(17.9%)

Pass

Valuation

Normalized P/E < 18

29.64

Fail

Dividends

Current yield > 2%

2.9%

Pass

 

5-year dividend growth > 10%

10.5%

Pass

 

Streak of dividend increases >= 10 years

16 years

Pass

 

Payout ratio < 75%

42.4%

Pass

    
 

Total score

 

8 out of 10

Source: S&P Capital IQ. Total score = number of passes.

With a score of eight, Enbridge delivers nearly everything that conservative investors like to see in a stock. Between a good dividend yield that has grown strongly for more than a decade and low volatility, the growth potential for the natural gas industry is an added bonus.

Enbridge is a Canadian company that transports oil and gas throughout North America. The company has two main businesses: Operating a pipeline network to move crude, natural gas liquids, and refined products; and running a gas distribution network to residential and business customers.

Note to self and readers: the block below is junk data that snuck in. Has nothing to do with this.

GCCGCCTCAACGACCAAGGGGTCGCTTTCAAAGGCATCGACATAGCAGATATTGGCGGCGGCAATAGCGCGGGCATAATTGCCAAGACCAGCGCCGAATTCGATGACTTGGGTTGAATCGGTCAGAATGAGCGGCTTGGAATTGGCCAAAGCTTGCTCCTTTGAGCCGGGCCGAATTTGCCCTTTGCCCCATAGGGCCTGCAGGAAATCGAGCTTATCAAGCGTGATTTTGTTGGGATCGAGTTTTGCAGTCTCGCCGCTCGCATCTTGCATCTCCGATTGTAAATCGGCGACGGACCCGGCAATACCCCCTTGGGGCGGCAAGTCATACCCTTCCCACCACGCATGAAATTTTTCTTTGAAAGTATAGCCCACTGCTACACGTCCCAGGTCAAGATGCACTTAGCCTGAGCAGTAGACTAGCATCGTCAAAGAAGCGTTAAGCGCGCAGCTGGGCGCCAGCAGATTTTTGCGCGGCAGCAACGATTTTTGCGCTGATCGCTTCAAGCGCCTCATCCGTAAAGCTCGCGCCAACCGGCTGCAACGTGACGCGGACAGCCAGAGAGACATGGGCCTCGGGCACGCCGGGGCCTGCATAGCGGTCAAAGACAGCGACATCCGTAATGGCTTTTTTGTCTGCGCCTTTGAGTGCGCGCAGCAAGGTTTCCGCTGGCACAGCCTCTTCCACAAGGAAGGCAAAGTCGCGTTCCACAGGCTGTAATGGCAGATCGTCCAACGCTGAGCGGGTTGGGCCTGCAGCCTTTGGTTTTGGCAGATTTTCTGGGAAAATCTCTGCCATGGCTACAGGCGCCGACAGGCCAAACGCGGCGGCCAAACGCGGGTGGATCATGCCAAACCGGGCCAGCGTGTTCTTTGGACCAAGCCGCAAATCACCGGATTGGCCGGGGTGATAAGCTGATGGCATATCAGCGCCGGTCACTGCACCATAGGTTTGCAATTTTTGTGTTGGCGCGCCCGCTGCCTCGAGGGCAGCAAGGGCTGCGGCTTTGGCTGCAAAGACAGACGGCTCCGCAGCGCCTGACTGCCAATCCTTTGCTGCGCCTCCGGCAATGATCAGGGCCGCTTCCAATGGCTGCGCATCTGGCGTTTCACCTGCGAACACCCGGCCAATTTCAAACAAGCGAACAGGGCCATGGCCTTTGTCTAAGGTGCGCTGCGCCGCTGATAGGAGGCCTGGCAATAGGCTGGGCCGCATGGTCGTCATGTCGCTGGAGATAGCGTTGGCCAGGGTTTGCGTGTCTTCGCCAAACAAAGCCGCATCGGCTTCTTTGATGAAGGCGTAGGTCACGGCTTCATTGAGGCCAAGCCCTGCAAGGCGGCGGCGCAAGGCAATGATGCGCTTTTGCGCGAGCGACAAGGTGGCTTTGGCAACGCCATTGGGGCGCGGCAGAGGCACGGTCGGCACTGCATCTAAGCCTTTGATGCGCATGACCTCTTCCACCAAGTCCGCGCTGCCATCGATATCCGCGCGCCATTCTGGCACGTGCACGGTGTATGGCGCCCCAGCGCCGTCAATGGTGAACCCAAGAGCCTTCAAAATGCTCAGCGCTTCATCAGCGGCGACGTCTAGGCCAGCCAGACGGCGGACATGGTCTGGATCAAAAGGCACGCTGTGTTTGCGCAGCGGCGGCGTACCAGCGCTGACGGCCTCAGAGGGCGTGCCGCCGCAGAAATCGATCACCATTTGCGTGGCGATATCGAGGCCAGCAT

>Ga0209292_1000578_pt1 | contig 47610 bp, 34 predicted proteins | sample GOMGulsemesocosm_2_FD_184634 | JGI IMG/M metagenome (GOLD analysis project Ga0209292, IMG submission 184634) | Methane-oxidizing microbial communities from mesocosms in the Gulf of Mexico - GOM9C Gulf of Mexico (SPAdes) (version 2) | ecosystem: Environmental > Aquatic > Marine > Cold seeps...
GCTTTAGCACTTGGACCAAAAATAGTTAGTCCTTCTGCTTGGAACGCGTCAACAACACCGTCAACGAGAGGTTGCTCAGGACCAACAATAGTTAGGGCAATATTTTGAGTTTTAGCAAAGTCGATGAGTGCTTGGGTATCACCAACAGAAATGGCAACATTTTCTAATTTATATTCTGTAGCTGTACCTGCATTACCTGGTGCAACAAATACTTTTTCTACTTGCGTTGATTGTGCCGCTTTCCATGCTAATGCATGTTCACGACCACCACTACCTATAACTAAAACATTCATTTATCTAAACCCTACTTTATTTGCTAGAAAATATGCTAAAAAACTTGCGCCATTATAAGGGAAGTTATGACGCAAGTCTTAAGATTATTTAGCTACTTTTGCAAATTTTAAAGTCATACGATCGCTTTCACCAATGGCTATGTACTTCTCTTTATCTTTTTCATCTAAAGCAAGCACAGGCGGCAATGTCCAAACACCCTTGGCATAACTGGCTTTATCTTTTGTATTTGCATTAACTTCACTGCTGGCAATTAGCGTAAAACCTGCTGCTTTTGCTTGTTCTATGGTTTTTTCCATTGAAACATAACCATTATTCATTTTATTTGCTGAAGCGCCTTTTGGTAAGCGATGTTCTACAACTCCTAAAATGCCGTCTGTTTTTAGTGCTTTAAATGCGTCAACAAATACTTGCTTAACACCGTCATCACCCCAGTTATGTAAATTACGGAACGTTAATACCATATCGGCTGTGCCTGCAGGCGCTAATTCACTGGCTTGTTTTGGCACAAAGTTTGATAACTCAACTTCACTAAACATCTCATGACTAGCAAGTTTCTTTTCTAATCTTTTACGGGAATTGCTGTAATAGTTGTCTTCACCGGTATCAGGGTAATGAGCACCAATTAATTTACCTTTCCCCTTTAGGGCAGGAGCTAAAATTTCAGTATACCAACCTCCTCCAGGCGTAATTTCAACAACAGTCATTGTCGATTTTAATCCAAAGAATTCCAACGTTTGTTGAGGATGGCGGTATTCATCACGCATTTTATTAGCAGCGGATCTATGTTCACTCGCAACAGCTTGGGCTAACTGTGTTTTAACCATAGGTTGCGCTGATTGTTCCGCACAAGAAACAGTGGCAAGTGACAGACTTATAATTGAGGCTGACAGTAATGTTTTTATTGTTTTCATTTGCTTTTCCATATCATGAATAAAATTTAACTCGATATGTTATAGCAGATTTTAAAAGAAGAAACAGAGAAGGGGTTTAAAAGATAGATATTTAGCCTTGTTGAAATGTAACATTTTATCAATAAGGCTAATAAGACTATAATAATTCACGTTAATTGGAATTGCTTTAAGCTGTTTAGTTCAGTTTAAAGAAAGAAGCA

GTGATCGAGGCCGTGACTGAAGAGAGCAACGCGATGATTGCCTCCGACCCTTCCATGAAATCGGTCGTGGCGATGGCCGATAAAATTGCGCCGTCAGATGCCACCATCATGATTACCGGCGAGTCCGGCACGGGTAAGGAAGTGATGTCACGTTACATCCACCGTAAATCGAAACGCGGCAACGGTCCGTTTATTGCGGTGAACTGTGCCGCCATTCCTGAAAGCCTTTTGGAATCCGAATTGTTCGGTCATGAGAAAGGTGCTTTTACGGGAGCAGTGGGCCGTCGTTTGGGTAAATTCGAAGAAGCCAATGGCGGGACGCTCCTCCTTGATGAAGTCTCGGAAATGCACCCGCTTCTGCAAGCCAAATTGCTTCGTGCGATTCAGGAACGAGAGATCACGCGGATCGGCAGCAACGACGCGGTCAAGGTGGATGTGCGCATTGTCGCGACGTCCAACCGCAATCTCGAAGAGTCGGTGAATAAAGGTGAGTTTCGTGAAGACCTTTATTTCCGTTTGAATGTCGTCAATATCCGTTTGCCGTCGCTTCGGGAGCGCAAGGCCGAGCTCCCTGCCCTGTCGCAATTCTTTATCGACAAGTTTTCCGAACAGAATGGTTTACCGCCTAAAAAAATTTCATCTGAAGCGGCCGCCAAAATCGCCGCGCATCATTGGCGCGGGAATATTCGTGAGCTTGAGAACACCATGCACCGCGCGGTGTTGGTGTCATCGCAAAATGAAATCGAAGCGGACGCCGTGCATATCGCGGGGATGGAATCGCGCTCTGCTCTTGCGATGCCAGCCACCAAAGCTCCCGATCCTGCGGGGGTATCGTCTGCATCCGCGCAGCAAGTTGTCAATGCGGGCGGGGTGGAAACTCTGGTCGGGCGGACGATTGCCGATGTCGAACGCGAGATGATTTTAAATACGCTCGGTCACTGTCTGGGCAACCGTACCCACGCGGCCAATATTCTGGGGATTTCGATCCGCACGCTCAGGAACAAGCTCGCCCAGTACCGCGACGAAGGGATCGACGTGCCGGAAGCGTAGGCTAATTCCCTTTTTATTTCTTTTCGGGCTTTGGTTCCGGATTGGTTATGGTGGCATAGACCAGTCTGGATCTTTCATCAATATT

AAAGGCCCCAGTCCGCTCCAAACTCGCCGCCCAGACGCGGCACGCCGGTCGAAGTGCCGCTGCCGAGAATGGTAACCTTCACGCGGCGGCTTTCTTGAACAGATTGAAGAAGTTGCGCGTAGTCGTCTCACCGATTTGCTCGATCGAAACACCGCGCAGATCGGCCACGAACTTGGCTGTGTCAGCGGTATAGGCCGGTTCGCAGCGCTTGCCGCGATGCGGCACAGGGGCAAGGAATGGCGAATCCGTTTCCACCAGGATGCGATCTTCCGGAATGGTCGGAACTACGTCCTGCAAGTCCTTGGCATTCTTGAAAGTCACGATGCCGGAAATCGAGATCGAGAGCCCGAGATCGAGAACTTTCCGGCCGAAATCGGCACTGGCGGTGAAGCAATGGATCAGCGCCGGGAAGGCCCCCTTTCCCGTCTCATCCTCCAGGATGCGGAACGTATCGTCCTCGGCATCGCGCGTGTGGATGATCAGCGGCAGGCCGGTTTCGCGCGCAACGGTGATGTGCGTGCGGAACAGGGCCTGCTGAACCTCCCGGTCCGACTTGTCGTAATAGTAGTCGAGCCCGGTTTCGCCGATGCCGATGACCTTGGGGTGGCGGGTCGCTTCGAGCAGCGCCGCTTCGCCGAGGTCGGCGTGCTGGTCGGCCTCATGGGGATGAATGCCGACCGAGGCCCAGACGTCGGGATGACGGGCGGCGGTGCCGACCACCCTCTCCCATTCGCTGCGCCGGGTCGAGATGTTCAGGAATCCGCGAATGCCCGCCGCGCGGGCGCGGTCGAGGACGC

Pipeline companies have come into the spotlight since Kinder Morgan's acquisition bid for El Paso (NYS: EP) . With its existing Kinder Morgan Energy Partners (NYS: KMP) limited partnership, Kinder Morgan's addition of El Paso assets would create the fourth-largest energy company in the U.S., with about a quarter of the nation's total pipeline mileage in its network.

One problem that Enbridge faces, though, is debt. At about 175% of equity, Enbridge's debt tops both Oneok Partners (NYS: OKS) and Energy Transfer Partners (NYS: ETP) . Even though the company manages to pay an impressive dividend and has maintained a 16-year streak of growing its payout annually, debt could eventually pose a threat to that streak.